BlackBerry has acquired the artificial intelligence and cybersecurity company Cylance for $1.4 billion in cash, in a bid to assist with plans to make software for autonomous cars, according to reports.
Cylance, based in California, was reportedly considering filing for an IPO before the news came to light. The company makes products that prevent cyberattacks using artificial intelligence.
BlackBerry, a Canadian company that used to have a huge slice of the mobile phone market before the proliferation of the iPhone, pivoted to software that manages mobile devices. It also keeps an eye on emerging technologies, which is why it is buying Cylance, which will continue to operate as a separate company inside of BlackBerry.
The acquisition was first brought up in November of 2018.
“Today BlackBerry took a giant step forward toward our goal of being the world’s largest and most trusted AI-cybersecurity company,” said John Chen, executive chairman and CEO, BlackBerry. “Securing endpoints and the data that flows between them is absolutely critical in today’s hyperconnected world. By adding Cylance’s technology to our arsenal of cybersecurity solutions, we will help enterprises intelligently connect, protect and build secure endpoints that users can trust.”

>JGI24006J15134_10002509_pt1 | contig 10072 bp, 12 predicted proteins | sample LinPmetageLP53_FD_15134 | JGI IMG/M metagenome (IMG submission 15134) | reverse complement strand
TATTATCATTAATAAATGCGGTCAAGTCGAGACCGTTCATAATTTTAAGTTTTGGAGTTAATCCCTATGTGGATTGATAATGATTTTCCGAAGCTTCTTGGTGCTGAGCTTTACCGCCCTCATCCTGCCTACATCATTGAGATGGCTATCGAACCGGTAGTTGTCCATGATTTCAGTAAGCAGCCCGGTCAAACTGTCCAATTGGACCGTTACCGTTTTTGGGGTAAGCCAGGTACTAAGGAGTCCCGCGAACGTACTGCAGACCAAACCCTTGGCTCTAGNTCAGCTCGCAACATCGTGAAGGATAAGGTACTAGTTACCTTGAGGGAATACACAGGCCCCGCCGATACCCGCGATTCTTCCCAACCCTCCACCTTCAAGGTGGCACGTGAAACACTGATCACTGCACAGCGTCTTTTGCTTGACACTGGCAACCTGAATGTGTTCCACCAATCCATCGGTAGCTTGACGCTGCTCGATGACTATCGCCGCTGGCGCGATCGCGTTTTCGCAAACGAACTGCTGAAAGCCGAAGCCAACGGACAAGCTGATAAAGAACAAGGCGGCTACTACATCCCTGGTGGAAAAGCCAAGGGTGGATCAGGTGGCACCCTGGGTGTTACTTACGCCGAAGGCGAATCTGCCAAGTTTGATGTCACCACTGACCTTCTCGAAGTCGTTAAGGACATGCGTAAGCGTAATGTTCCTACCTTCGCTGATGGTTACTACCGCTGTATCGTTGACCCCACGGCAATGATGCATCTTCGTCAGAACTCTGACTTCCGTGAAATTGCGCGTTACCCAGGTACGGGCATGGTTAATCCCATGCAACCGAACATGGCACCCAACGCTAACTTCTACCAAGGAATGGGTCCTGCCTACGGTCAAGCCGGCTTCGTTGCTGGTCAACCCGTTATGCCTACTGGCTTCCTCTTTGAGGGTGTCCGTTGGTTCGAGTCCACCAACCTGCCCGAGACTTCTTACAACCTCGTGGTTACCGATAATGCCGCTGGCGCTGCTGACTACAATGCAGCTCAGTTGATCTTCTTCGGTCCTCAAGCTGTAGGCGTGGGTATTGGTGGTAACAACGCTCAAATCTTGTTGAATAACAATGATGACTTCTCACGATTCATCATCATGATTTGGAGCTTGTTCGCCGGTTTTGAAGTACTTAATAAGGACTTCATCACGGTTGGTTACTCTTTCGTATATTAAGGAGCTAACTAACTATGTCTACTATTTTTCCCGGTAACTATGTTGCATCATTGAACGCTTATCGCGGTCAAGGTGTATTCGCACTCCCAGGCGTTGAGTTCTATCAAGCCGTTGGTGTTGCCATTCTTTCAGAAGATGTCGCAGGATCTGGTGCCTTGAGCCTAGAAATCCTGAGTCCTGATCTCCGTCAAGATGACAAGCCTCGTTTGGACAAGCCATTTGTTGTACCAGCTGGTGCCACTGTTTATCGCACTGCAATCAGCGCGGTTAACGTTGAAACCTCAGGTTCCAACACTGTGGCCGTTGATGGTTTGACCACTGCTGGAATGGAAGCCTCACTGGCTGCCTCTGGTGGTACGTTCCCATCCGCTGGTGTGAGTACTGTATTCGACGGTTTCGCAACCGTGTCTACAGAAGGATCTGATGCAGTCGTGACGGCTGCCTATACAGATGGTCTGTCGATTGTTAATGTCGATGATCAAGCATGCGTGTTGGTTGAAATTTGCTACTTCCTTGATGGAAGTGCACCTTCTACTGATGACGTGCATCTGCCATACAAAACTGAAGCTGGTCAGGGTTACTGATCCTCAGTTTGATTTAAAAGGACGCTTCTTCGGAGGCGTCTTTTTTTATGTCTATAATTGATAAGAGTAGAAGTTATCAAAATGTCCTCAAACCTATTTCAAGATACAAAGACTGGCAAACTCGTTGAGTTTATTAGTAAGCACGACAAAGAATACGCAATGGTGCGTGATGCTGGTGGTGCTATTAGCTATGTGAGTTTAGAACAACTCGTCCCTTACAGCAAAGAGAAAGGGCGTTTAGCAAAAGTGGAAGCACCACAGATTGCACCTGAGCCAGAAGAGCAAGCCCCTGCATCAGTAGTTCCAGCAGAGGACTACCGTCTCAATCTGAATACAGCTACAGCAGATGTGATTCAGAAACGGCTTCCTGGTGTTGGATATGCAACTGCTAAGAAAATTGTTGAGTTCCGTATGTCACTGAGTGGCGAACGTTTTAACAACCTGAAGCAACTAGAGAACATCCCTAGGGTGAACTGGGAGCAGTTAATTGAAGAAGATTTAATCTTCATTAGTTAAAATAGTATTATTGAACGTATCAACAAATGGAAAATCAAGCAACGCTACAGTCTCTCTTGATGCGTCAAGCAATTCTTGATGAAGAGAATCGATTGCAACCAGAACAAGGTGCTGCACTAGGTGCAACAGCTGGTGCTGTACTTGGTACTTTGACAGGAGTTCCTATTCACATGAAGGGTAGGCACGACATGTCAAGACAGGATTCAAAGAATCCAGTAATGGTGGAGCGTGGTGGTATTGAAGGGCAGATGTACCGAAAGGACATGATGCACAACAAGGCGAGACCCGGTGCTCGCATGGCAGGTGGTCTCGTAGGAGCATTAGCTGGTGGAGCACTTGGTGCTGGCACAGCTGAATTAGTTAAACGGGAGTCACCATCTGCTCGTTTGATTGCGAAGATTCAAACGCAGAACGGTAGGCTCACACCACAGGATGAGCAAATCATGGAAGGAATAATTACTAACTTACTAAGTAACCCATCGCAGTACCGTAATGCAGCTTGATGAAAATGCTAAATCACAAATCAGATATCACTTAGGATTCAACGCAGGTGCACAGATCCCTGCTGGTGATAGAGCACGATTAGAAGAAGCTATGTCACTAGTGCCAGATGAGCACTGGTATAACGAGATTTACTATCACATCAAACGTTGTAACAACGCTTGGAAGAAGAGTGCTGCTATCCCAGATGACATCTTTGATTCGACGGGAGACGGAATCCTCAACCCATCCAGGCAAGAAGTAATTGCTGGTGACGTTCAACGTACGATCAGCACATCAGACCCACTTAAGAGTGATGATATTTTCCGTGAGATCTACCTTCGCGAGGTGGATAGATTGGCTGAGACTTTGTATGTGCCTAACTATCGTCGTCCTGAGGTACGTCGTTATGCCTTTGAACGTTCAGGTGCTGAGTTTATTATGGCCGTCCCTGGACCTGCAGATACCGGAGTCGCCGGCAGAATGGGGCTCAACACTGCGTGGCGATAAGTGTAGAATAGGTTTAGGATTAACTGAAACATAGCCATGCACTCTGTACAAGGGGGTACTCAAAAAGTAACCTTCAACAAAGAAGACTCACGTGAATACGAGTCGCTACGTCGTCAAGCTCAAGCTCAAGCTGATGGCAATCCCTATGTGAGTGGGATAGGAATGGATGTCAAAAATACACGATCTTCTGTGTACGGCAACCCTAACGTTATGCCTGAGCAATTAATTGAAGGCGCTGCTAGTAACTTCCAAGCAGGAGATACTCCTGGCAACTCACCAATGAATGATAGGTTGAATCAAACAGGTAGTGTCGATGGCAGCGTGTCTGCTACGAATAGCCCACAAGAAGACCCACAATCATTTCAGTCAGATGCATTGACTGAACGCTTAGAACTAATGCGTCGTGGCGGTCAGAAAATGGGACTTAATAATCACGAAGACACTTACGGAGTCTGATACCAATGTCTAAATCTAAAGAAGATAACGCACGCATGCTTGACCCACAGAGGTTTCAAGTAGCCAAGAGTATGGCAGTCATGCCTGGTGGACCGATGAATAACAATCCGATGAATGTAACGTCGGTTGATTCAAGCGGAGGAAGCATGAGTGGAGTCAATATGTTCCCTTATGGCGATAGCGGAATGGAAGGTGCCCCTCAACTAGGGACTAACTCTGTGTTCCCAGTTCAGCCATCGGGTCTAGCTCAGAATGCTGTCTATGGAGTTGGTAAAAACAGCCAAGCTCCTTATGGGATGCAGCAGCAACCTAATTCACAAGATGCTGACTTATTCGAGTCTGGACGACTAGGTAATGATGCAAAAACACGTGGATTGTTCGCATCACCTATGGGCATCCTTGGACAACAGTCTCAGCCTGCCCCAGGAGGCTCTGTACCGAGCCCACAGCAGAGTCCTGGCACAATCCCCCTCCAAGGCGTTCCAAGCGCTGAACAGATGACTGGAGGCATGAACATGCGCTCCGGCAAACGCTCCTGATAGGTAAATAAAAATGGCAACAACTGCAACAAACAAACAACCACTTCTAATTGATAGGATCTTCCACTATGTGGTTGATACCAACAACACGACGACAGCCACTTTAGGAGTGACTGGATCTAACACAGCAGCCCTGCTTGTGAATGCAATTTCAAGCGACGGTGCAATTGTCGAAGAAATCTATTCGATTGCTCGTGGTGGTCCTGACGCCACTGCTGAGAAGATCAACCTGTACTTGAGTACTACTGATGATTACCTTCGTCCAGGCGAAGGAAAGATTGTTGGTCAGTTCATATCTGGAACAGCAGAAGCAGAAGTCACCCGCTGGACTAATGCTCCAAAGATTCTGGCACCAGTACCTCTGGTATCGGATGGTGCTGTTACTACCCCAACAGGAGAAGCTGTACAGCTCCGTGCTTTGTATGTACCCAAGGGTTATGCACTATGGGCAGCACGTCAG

There was no mention of job cuts, but Stuart McClure, now the president of BlackBerry Cylance, said he will “continue to apply his visionary math-based approach to threat detection, prevention and response, as well as lead the business’ large team of highly skilled engineers and data scientists.”
BlackBerry Engineering VP Rupen Chanda told PYMNTS about the large amount of data that needs to be processed and protected in order for connected cars to operate securely. “It is hard for most people to really imagine the staggering amounts of data that need to be sorted, parsed and secured to make connected cars – and eventually autonomous cars – really ready for the road,” Chanda said. “We’re talking about literally hundreds of millions of lines of code – and automakers will be responsible for making sure it is all up to industry standards and secured against attacks from cybercriminals. And, of course, able to run, flawlessly, in real time, while a car is traveling anywhere from 30 to 80 miles per hour.”
The cyberattacks, Chanda noted, are real and certainly coming – he believes the question is not a matter of if or even a matter of when. The unfortunate reality, he said, is that cybercriminals are already working hard to crack car systems, and will only work harder as cars become more connected and increasingly software-dependent.